Scaling MySQL: Part 2
This is the second part of the article. You can read part 1 here.
The job of a MySQL administrator includes knowing how to scale MySQL systems depending on what’s required of these systems. It could be that high availability is the most important criteria. Or it could be that your users would need query times to be fast. Or you might be looking into using big data for your organization.
There are several techniques to scale your MySQL servers and databases. And each one provides a set of benefits that touches on costs and complexity. A great MySQL administrator should decide how to go about scaling MySQL.
In the first part of this article, we have already discussed read/write splitting, something that any MySQL administrator worth his or her salt would know. And read/write splitting can be somewhat limited, even if it is the most implemented way to scale MySQL. What are the other techniques to consider when scaling MySQL?Click here to read more about this article
Check out distributed replicated block device, scaling in the cloud and MySQL Cluster.
2. Distributed Replicated Block Device
If you want to achieve high levels of availability, you should use a distributed replicated block device.
A distributed replicated block device gives you a mirror of a whole block device to a networked host. You work with two independent systems at the very least, and the software would take care of synchronizing these two servers. The primary server will handle all the read and write loads. All write operations are then replicated to the secondary and other nodes. If the primary server goes offline, the secondary server will step up and act like the primary server. This way, you have a reserve database or server for you to use during times when the primary server goes down.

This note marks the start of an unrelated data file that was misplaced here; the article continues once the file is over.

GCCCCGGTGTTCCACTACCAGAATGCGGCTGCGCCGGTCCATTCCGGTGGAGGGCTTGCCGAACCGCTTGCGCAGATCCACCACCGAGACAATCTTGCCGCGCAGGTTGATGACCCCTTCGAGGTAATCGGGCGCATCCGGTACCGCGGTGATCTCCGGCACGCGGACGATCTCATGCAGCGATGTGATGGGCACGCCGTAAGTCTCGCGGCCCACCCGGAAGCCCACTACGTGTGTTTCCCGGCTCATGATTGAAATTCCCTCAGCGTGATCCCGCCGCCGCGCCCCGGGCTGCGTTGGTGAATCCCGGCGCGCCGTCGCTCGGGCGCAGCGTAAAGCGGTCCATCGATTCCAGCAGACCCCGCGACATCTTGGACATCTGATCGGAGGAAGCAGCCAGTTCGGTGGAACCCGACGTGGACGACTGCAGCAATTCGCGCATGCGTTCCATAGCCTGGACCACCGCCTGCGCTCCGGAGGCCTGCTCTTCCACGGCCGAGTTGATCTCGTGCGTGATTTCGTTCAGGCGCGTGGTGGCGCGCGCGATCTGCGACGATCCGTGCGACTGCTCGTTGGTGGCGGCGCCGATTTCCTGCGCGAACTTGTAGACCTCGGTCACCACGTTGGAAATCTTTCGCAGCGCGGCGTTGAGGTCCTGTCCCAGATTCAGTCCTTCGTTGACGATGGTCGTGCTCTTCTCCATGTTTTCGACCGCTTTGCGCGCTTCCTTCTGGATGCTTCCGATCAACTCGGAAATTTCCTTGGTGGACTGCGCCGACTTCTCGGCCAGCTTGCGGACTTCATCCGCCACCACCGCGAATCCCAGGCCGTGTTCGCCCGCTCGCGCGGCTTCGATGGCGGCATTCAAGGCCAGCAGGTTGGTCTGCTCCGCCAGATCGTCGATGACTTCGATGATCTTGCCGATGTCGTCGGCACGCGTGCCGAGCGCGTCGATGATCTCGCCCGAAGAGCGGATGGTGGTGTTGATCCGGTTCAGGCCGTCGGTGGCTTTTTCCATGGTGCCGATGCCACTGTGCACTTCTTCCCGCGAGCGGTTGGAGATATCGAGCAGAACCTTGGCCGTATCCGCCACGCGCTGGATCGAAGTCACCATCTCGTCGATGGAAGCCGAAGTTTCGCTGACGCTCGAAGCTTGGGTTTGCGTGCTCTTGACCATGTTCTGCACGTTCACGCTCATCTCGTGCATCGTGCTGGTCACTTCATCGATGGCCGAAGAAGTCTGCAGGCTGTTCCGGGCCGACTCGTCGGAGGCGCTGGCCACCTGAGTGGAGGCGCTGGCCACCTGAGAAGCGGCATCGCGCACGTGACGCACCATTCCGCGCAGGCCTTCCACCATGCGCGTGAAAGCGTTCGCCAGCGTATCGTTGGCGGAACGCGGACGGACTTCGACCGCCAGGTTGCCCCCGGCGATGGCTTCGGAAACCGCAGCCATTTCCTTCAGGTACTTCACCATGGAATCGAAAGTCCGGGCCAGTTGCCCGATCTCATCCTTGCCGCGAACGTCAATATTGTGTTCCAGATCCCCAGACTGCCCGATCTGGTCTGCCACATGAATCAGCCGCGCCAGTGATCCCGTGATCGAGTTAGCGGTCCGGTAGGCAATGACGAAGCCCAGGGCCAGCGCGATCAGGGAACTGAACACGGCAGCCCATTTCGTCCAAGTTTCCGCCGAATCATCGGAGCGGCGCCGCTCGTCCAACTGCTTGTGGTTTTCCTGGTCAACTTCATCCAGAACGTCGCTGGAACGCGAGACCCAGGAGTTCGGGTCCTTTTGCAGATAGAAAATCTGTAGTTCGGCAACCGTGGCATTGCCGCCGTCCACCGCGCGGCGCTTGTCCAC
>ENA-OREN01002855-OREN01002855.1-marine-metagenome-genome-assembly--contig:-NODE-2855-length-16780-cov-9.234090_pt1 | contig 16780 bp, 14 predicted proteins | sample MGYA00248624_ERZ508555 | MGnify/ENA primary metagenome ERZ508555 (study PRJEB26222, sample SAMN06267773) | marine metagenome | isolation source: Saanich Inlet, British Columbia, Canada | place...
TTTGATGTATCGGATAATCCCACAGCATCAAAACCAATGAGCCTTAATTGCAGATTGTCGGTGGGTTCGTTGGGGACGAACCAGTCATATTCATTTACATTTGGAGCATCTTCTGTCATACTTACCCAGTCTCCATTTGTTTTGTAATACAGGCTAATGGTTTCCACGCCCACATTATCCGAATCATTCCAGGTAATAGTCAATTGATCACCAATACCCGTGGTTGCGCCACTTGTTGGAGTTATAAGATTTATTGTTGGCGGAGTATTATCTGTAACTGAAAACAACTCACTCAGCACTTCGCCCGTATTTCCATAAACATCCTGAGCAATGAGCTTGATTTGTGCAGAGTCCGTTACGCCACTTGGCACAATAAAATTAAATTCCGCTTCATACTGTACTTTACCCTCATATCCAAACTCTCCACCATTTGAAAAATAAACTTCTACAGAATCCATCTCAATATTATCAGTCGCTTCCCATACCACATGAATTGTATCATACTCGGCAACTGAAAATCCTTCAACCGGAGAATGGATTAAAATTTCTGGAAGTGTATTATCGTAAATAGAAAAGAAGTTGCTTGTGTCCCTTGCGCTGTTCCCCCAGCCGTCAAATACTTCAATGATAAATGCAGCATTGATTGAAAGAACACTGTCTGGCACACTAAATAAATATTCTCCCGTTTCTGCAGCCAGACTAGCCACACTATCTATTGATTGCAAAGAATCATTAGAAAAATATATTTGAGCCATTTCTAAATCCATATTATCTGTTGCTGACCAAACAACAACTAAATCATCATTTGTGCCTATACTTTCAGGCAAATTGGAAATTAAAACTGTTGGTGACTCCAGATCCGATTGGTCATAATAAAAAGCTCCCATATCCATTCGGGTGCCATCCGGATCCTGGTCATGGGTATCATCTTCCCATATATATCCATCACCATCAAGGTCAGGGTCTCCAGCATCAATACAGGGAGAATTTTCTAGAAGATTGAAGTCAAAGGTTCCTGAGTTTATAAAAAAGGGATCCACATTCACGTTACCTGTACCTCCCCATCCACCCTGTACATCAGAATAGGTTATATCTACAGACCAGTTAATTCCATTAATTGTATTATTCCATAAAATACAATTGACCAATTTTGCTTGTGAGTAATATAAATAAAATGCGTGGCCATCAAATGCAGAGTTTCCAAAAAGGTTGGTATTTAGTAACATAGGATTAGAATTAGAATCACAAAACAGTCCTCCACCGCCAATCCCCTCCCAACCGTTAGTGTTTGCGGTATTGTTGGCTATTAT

Scaling your MySQL on the cloud is rather straight-forward. You just replicate your database and systems to your cloud environment and if your main server or on-premise servers fail, the ones in the cloud can take over.
But because you are storing data on a third-party’s infrastructure, you might not be comfortable with the thought. Still, compared to traditional hardware and storage investments, putting copies of your database on the cloud might help you save money while still maintaining high availability.
4. MySQL Cluster
If you are dealing with high volumes of big data, then your best bet is MySQL Cluster. MySQL Cluster allows you to scale efficiently with high availability and more agility. MySQL Cluster gives you a distributed system that shares nothing with each other. This gives rise to very high availability, up to 99.999%. It also shards your database automatically so that even write loads are scalable. You can also use both relational databases and NoSQL technologies.
While all that sounds great, you should know that MySQL Cluster is very complex and you might need a really good SQL administrator to do the job. It can also prove to be very expensive.
Four Cornerstone can help you with MySQL administrator duties. We have a team of MySQL experts that can help you scale, maintain and develop your databases. We could also train your MySQL administrator to ensure that they are up to par with the best administrators out there. Call us today!
Photo courtesy of MySQL.